The Land and Water Conservation Fund is helping America’s birds

LWCF coalition | Used by permission

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It’s not your imagination, there are fewer birds than there used to be. In fact, there are more than 3 billion fewer birds in the skies than in 1970.

We can help prevent species loss by preserving habitat for birds across the country by creating and expanding national wildlife refuges and other protected habitat areas. The Land and Water Conservation Fund (LWCF) has invested in landscapes across the country that protect bird habitat, flyways and provide excellent bird watching opportunities.

Check out some of our favorite LWCF-funded projects that protect important areas for our feathered friends.

Pelican Island National Wildlife Refuge, Florida

In response to the near-decimation of many bird species, President Thedore Roosevelt established our first federal bird reservation in 1903. With this act, the National Wildlife Refuge System was created. Over $22.5 million of investments from the Land and Water Conservation Fund has helped protect the refuge’s extensive mangrove ecosystem that supports various bird rookeries and other wildlife along Indian River Lagoon. More than 140 species of birds use the Refuge as a nesting, roosting, feeding, or loafing area. 

Photo by LWCF coalition | Used by permission

San Pedro River Ecosystem, Arizona

The San Pedro River flows 140 miles north to its confluence with the Gila River. It is the last major, undammed desert river in the southwest and is of major ecological importance as it hosts two thirds of the avian diversity in the U.S., including 100 species of breeding birds and almost 300 species of migrating birds. An investment from the Land and Water Conservation Fund through the Forest Legacy Program protected 600 acres along the San Pedro River through a permanent conservation easement, adding critical protected land to the larger river conservation effort.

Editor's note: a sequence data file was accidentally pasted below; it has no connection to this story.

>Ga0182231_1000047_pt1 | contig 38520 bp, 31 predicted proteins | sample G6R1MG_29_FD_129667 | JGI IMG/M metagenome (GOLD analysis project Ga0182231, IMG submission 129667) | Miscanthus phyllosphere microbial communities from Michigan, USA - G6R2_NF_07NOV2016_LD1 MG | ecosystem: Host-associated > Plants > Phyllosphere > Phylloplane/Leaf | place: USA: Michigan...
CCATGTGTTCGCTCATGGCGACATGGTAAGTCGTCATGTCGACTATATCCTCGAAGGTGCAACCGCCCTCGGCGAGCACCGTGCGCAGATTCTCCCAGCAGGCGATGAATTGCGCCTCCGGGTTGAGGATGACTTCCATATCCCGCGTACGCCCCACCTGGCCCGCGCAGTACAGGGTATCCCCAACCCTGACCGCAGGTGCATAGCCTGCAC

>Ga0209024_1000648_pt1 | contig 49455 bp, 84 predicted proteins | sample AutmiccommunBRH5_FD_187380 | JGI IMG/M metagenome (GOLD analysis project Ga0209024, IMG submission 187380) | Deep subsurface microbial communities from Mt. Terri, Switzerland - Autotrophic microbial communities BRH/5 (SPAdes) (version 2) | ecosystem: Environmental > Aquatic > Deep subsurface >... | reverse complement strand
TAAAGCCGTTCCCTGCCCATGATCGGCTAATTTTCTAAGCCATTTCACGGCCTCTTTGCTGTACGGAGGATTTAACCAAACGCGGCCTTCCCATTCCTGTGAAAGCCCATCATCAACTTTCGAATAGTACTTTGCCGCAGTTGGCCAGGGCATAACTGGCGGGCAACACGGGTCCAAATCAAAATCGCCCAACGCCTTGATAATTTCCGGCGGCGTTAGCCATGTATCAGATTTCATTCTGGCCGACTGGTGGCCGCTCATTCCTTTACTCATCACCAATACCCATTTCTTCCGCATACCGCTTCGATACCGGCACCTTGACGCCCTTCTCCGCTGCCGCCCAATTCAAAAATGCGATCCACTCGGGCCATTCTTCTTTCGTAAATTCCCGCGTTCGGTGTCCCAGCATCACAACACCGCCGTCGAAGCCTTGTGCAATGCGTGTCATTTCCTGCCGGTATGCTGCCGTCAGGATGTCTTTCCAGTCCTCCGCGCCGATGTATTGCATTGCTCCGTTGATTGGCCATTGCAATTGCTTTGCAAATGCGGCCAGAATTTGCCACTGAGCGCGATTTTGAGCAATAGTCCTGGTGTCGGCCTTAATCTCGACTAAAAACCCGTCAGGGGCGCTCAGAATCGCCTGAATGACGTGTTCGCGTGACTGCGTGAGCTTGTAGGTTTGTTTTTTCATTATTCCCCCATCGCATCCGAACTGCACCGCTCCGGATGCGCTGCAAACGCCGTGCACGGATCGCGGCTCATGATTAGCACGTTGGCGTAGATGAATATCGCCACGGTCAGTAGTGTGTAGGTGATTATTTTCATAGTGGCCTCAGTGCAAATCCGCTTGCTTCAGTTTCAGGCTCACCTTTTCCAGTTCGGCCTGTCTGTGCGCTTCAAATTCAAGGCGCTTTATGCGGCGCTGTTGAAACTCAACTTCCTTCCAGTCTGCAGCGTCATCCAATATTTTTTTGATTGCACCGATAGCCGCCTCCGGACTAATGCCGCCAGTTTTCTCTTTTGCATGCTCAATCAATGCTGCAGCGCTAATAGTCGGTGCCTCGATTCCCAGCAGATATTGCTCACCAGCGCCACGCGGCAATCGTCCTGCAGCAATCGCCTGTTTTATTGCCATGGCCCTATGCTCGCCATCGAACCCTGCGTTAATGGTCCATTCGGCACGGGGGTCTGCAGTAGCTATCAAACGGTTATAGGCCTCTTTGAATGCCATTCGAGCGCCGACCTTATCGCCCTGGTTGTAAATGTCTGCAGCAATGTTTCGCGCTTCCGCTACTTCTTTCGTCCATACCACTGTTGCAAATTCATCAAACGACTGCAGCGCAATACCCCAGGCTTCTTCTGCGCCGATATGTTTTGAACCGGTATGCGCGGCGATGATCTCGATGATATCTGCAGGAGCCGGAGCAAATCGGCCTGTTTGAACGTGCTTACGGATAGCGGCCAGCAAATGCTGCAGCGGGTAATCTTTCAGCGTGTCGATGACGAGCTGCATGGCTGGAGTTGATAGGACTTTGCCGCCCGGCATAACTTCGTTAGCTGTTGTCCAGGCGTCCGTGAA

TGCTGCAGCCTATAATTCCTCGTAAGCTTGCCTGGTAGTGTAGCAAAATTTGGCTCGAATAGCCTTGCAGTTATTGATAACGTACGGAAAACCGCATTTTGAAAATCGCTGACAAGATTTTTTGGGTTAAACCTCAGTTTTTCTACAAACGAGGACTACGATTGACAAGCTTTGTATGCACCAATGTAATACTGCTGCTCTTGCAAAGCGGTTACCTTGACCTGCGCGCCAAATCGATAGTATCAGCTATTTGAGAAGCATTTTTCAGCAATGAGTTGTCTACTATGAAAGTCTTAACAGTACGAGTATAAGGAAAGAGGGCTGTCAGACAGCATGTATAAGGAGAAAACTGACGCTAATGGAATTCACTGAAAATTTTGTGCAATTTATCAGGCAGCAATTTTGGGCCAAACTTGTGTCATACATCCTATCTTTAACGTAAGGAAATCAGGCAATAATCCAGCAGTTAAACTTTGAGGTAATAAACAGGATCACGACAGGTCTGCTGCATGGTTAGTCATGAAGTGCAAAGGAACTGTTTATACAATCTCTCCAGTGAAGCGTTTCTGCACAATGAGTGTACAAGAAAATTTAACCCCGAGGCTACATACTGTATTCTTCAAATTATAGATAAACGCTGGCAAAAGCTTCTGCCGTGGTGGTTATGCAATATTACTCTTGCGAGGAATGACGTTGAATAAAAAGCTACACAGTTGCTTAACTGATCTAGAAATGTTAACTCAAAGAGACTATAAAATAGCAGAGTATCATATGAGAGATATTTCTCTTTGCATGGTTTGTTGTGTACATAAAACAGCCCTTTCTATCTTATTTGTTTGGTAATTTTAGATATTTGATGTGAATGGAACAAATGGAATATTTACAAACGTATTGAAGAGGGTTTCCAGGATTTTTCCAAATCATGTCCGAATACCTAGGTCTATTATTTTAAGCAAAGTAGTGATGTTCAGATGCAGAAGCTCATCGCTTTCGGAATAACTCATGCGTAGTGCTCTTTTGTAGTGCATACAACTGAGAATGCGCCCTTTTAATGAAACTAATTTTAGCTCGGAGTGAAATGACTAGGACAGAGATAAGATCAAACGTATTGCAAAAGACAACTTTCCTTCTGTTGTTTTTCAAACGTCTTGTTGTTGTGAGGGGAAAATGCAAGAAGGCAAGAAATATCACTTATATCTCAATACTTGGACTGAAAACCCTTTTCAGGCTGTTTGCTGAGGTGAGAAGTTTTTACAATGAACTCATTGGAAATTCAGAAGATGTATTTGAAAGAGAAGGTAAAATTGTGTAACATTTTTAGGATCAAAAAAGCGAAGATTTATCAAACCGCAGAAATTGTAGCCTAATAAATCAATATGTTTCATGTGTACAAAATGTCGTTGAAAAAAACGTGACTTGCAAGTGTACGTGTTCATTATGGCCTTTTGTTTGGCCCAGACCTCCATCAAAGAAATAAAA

Photo by LWCF coalition | Used by permission

Carlsbad-Buena Vista Lagoon, California

The only freshwater lagoon in California, Buena Vista Lagoon is home to a wide variety of waterfowl. Thanks to an investment of $525 thousand from the Land and Water Conservation Fund, 130 acres were acquired and permanently protected. Now the Lagoon stands at 350 acres, and the ecological preserve maintains a healthy habitat for its many unique species. Additionally, the preserve hosts a nature center in partnership with the Audubon Society, where visitors can learn more about the resident and migratory birds.

Photo by LWCF Coalition | Used by permission

Stewart McKinney National Wildlife Refuge, Connecticut

Connecticut’s Stewart B. McKinney National Wildlife Refuge was established to protect migratory bird habitat along Long Island Sound. In addition to habitat protection, the refuge now provides opportunities for bird watching, scientific research, and environmental education. Investments of over $21.6 million from the Land and Water Conservation Fund have proven critical to the refuge’s conservation efforts. 

Photo by LWCF coalition | Used by permission